If you want to improve as an artist, illustrator, or designer, one of the best ways to make progress is to have your work critiqued... and I don't just mean making something and then asking your best friend or mom what they think. Seeking out honest feedback from an unbiased party allows you to get valuable insight on the things that your doing well and the places you need improvement (not just a "wow, you're so talented" from someone who loves you). I recently had my work critiqued by Art Prof, an online learning community for artists. The had one of the instructors, Alex, critique my Rip Van Winkle piece on their youtube channel.
I thought that Alex had very constructive and well thought-out things to say about my work. I'm going to take his feedback and use it to rework elements of my illustration (stay tuned, I'll keep you updated on my progress).
Since graduating from college, I've found that getting feedback on my work has been a lot more difficult. School gives you that built in group of 10-30 people who you see two times a week and know exactly what you're working on. Once you're out on your own, it's a lot more Challenging to find people who are intimate enough with your work to offer useful feedback and who you trust to show unfinished pieces. If you're in the same boat as me, here are some tips on places you can find critiques:
And if you want to hear more about the benefits of critique, along with some advice from industry professionals on how to make the most of critiques, check out this episode of the Three Point Perspective Podcast.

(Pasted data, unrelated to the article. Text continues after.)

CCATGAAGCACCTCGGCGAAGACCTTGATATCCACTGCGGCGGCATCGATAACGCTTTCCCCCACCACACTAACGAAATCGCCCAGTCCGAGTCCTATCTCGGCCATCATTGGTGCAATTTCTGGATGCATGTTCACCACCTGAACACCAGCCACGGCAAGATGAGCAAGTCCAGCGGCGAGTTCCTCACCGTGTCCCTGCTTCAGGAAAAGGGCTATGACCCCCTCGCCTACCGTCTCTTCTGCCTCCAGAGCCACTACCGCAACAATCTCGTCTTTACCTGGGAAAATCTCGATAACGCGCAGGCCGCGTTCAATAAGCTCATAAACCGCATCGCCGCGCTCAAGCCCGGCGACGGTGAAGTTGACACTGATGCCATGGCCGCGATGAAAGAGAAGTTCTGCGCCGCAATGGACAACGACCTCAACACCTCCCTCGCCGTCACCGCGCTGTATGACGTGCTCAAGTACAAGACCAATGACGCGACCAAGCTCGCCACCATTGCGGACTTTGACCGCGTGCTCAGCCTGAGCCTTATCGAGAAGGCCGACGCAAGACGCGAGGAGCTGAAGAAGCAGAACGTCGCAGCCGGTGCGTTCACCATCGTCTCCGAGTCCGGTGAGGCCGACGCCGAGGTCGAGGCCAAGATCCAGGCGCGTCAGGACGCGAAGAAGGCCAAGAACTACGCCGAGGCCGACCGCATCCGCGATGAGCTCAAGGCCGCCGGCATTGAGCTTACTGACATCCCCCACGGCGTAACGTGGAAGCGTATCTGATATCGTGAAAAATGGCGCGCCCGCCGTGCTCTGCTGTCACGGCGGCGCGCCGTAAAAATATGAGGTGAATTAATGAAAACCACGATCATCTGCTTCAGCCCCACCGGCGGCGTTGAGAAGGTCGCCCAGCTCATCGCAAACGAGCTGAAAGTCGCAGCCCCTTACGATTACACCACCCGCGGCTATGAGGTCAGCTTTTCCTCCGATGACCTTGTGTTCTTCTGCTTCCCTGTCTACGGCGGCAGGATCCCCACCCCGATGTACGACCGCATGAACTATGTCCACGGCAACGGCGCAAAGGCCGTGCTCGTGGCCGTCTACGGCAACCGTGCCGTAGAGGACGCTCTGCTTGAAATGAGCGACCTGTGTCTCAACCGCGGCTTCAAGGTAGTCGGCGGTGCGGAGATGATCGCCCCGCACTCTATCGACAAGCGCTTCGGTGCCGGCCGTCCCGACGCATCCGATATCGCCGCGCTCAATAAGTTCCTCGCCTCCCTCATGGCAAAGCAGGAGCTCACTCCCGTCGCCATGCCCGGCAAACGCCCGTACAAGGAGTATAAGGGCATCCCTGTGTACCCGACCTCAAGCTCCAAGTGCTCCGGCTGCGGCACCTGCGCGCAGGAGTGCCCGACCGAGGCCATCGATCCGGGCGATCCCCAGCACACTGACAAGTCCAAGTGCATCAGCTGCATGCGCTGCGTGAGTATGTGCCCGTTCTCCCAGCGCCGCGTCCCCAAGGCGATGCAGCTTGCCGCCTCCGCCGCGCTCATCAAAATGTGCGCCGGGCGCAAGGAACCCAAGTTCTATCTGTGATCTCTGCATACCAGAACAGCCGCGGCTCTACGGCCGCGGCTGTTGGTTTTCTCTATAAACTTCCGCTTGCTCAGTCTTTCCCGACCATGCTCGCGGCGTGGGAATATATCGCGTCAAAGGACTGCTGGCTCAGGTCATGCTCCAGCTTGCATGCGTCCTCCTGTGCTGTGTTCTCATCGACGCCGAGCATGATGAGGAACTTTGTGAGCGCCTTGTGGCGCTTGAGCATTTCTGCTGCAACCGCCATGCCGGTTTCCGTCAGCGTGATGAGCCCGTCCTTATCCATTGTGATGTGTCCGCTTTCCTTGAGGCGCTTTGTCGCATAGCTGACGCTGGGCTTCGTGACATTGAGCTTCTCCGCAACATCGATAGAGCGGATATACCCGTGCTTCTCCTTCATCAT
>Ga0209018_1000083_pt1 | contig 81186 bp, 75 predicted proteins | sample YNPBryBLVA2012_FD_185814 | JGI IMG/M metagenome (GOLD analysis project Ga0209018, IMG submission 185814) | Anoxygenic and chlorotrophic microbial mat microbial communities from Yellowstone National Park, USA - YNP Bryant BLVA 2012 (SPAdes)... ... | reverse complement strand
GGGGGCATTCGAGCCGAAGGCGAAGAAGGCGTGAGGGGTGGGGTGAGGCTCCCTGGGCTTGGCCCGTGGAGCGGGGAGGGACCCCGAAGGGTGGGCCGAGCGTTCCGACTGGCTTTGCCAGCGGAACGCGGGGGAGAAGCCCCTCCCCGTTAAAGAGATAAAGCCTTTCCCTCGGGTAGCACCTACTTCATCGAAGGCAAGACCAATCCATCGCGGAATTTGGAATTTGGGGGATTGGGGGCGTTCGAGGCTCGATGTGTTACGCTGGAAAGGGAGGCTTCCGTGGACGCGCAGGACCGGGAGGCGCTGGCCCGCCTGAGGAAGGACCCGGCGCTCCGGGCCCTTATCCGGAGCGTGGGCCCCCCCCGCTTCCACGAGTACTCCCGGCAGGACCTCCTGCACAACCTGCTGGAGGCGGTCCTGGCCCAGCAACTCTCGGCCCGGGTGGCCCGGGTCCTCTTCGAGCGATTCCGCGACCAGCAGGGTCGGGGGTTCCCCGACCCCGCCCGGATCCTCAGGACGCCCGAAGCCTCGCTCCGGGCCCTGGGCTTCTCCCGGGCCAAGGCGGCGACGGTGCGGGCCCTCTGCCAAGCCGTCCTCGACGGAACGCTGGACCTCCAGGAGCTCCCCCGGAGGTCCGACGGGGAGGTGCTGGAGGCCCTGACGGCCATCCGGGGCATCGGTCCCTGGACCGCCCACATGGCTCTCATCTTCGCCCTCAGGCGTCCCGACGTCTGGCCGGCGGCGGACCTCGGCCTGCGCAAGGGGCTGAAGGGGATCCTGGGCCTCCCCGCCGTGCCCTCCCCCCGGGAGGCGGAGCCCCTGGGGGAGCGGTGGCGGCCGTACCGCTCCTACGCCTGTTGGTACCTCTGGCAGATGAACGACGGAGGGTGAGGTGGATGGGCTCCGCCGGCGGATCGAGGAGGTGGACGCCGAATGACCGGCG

Take a deeper look into the characters I created for Hayden Aube's character quest and find out how you can participate!Read More
This is a series of illustrations I created based on the Folktale Week prompt list put out in November of 2018. The idea was to create and post one illustration based on a folktale every day for a week. Instead of picturing the more popular European folk and fairytales, I wanted to make pieces based on North American folktales. In American folktales, subjects are rugged and wild; cowboys, lumberjacks, pirates, and outlaws. At the time the Americas were being settled, the world had a very negative association with witches and magic. Because of this you see much less of a focus on witches and spells. Instead, American folk tales portray people with larger than life personalities and great senses of adventure.Read More
I created a series of three illustrations inspired by the book Howl's Moving Castle by Diana Wynne Jones. For these illustrations I focused on creating dynamic compositions and a strong style that would unite the pieces visually. The final results convey the whimsy and magic that I felt when reading the story while still staying accurate to the text.Read More